UN / ARMS TRADE TREATY

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27-Jul-2012 00:04:15
On the last day of month-long negotiations at the United Nations on an international arms trade treaty, arms control activists today (27 July) said that whatever the outcome on the treaty itself, "tremendous" progress had been achieved.

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STORY: UN / ARMS TRADE TREATY
TRT: 4.15
SOURCE: UNTV / IRIN / UNMIL / MINUSTAH
RESTRICTION: NONE
LANGUAGE: ENGLISH / NATS

DATELINE: 27 JULY 2012, NEW YORK CITY / FILE


SHOTLIST:

FILE – UNTV – RECENT, NEW YORK CITY

1. Wide shot, Knotted Gun Sculpture by Swedish artist Carl Fredrik Reutersward at UN Headquarters

UNTV – 27 JULY 2012, NEW YORK CITY

2. Pan right, screen saying “United Nations Conference on the Arms Trade Treaty” to conference room entrance
3. Various shots, delegates talking inside conference room before the final, closed meeting
4. SOUNDBITE (English) Oliver Sprague, Programme Director Military Security and Police, Amnesty International UK
“It’s been an incredibly intense, emotional rollercoaster of a month here in New York. We’ve gone up and down, the negotiations have been frantic and tense, and we’re here on the final day here, and late last night we thought we had a breakthrough, we thought that there was a consensus in the room to move forward on agreement, and now we’re quite concerned going into the final afternoon that it looks like we may not get the agreement that we hoped for.”
5. SOUNDBITE (English) Anna Macdonald, Head of Arms Control, Oxfam:
“Some states have started saying that they want more time, so we’ll wait and see what’s going to happen this afternoon, and whether they’re going to conclude the session this afternoon or whether they’re going to be requesting more time. What’s really positive about it and what there is definitely a huge momentum around is that we have a very large majority of states who have agreed that the arms trade needs to be brought under control and needs to be regulated against rules around international humanitarian law and international human rights law. That’s a first for conventional arms so it’s a very big step forward.”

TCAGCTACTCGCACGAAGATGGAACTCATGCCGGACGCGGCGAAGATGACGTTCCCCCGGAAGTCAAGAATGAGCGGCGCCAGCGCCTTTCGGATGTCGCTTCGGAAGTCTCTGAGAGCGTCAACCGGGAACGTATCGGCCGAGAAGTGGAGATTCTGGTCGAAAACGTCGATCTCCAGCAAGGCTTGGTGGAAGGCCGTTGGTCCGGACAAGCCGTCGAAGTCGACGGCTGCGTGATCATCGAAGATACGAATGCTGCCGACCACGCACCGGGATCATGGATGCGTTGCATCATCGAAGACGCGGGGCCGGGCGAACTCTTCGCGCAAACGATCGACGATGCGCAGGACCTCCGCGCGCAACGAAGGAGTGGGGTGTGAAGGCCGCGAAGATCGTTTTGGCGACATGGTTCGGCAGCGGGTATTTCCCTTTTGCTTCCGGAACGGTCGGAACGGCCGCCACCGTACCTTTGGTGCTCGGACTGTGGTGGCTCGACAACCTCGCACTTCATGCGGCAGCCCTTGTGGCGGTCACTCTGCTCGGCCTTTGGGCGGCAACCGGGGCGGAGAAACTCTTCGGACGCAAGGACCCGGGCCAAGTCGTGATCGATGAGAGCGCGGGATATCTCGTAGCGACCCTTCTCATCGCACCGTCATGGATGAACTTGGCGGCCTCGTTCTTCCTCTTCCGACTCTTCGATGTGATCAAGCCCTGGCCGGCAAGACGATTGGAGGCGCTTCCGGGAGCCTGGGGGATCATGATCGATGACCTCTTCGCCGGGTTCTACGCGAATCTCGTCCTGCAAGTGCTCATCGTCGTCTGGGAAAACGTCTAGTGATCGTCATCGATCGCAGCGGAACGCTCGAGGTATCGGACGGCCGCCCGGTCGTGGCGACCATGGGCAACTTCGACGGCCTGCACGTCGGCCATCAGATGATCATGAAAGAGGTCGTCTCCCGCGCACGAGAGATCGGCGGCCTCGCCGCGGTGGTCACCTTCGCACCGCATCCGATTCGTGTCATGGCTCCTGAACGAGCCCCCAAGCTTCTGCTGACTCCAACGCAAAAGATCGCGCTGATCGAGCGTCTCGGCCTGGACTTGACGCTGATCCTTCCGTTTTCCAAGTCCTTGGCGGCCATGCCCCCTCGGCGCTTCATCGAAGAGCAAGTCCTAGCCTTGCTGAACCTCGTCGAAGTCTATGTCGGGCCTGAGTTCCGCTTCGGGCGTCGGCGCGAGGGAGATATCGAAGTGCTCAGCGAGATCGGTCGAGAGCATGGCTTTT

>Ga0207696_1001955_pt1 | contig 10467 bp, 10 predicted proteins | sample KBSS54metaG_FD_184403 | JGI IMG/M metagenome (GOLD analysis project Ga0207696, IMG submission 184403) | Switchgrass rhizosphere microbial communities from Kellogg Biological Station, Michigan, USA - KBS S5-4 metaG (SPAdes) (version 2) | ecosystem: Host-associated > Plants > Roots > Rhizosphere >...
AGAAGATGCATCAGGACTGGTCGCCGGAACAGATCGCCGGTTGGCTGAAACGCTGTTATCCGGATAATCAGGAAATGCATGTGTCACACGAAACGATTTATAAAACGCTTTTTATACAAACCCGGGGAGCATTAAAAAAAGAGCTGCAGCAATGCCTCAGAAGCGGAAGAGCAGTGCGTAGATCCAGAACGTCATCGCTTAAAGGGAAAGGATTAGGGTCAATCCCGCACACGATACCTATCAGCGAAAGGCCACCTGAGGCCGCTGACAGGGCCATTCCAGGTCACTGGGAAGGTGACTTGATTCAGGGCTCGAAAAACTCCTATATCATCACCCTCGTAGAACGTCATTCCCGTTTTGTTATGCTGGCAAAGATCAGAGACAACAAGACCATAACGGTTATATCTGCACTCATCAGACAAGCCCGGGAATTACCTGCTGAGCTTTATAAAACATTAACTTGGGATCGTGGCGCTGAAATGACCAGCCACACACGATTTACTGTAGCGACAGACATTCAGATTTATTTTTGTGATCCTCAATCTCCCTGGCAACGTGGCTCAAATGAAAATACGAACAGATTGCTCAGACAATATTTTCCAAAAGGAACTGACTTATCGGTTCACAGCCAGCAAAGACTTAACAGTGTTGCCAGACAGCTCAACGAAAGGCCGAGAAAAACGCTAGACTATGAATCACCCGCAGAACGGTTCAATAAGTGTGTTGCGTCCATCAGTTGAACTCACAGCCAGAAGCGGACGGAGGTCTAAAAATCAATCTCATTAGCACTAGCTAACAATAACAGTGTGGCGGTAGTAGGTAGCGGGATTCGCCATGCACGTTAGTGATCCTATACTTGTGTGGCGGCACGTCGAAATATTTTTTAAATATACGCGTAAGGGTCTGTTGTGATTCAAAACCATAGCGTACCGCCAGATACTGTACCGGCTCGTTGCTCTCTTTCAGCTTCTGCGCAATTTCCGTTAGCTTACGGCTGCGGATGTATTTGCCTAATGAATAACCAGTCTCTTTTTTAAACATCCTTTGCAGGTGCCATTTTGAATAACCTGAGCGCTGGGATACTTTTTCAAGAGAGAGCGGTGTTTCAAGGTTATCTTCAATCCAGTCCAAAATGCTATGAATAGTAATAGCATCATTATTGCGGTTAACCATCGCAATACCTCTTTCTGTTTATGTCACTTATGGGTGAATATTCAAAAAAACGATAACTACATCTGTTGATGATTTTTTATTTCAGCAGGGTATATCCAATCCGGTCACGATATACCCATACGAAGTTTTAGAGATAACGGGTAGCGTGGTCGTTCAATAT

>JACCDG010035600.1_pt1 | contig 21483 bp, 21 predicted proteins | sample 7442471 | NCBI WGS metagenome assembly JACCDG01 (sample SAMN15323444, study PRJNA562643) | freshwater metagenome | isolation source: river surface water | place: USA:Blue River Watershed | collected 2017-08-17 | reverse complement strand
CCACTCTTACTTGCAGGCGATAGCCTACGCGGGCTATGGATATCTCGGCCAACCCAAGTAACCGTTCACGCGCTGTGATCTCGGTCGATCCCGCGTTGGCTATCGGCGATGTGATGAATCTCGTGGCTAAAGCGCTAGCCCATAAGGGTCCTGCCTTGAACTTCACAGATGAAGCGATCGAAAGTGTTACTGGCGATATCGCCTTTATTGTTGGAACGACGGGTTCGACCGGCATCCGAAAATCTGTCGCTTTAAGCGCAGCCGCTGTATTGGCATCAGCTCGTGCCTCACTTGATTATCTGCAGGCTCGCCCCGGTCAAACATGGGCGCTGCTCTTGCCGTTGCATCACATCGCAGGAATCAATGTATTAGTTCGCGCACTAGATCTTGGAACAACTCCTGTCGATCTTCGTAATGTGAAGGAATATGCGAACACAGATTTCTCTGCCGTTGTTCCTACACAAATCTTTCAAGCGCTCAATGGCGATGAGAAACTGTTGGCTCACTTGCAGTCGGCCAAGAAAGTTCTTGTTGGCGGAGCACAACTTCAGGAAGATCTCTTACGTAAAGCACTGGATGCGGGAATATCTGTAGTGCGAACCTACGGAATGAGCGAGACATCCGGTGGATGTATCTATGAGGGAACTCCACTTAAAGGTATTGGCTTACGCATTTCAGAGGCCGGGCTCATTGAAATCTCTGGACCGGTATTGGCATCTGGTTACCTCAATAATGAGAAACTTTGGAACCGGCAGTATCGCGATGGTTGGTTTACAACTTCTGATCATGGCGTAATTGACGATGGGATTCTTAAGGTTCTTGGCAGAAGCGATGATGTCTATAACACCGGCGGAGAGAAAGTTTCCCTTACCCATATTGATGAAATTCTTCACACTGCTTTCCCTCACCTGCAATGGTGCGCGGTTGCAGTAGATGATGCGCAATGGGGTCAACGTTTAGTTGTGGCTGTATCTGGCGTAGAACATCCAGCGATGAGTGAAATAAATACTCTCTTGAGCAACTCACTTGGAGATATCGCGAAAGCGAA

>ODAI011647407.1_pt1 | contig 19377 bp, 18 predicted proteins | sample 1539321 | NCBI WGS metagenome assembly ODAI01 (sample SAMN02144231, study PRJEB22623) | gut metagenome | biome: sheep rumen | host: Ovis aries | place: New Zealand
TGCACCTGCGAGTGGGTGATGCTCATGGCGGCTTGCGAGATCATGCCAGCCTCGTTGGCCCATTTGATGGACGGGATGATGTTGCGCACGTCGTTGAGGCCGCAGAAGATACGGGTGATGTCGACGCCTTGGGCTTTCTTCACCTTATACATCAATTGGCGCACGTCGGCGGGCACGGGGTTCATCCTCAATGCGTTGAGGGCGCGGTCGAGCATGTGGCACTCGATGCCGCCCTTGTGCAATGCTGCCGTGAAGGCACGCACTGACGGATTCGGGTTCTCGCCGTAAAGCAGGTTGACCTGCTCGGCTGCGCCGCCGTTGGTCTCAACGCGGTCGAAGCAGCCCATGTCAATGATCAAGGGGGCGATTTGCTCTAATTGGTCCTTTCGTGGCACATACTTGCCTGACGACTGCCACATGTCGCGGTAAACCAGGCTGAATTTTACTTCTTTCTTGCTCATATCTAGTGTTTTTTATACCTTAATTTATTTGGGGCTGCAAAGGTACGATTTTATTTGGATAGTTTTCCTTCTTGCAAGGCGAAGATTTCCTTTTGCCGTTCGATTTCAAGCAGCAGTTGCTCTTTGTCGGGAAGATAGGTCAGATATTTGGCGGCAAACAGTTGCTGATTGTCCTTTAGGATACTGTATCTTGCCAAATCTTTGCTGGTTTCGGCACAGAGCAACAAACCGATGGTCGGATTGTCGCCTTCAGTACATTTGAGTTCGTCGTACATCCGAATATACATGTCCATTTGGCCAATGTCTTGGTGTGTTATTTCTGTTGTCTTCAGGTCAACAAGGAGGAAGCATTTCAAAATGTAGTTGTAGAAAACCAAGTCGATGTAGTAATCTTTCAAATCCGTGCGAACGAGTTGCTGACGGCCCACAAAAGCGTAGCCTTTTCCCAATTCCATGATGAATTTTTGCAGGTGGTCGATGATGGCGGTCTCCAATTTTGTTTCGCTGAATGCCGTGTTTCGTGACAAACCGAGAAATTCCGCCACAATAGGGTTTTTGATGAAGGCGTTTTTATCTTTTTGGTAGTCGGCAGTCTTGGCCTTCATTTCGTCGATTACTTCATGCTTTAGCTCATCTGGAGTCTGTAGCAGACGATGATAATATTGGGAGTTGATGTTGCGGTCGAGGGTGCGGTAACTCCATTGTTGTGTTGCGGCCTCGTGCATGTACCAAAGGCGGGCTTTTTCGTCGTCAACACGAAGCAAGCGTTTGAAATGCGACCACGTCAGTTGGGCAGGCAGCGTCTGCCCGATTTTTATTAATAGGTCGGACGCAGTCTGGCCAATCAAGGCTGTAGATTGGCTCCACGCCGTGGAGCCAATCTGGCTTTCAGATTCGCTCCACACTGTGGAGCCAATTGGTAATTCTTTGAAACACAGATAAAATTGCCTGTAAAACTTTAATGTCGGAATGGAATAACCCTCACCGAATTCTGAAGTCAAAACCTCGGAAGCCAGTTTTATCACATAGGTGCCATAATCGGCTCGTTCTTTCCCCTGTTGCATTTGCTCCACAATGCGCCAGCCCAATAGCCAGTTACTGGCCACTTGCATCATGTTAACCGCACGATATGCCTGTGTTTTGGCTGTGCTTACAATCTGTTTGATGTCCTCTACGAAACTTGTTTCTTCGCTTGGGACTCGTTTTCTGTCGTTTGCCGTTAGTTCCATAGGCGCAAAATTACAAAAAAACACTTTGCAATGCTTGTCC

6. Various shots, delegates talking inside conference room before the final, closed meeting
7. SOUNDBITE (English) Oliver Sprague, Programme Director Military Security and Police, Amnesty International UK
“It’s not just the United States. Russia made a similar intervention, India last night made a similar intervention, and right the way through the process there has been a small number of states who have not shared the common view, so we had the likes of Iran, Syria, North Korea, Egypt, Venezuela, Cuba, they’ve been constantly, constantly been raising their concerns. Those concerns are different from the majority view, but in a consensus process, everybody’s views are important.”

FILE – IRIN – OCTOBER 2008, SANAA, YEMEN

8. Various shots, man with rifle in gun shop

FILE – JULY 2008, CENTRAL AFRICAN REPUBLIC (C.A.R.)

9. Various shots, groups of armed men

UNTV – 27 JULY 2012, NEW YORK CITY

10. SOUNDBITE (English) Oliver Sprague, Programme Director Military Security and Police, Amnesty International UK
“Strict controls on the use and sale and transfer of conventional weapons are essential to protect human rights. In our own research, sixty percent of all of the people that suffer human rights violations, have those rights violated by using conventional weapons, at gunpoint for example.”

FILE – IRIN – UNDATED, CONGO BRAZZAVILLE

11. Med shot, guns are placed onto a pile

FILE - UNMIL - 17 JUNE 2010, MONROVIA, LIBERIA

12. Wide shot, worker puts AK-47 magazines into metal recycling machine
13. Wide shot, scrap metal from destroyed weapons emerges in belt

UNTV – 27 JULY 2012, NEW YORK CITY

14. SOUNDBITE (English) Anna Macdonald, Head of Arms Control, Oxfam:
“At the moment there aren’t any global regulations on the arms trade. We have global regulations on everything from bananas to iPods, but nothing on the deadly machineguns that kill people every day. The arms trade treaty is urgent, it’s beyond urgent, we should have had it years ago, but we definitely need it now. The weapons that flood in some of the world’s worst conflict zones every day, and end up in the hands of human rights abusers, that needs to stop. It’s time to turn off the tap, and the arms trade treaty is the opportunity for states to make that happen.”

FILE – IRIN – OCTOBER 2008, SANAA, YEMEN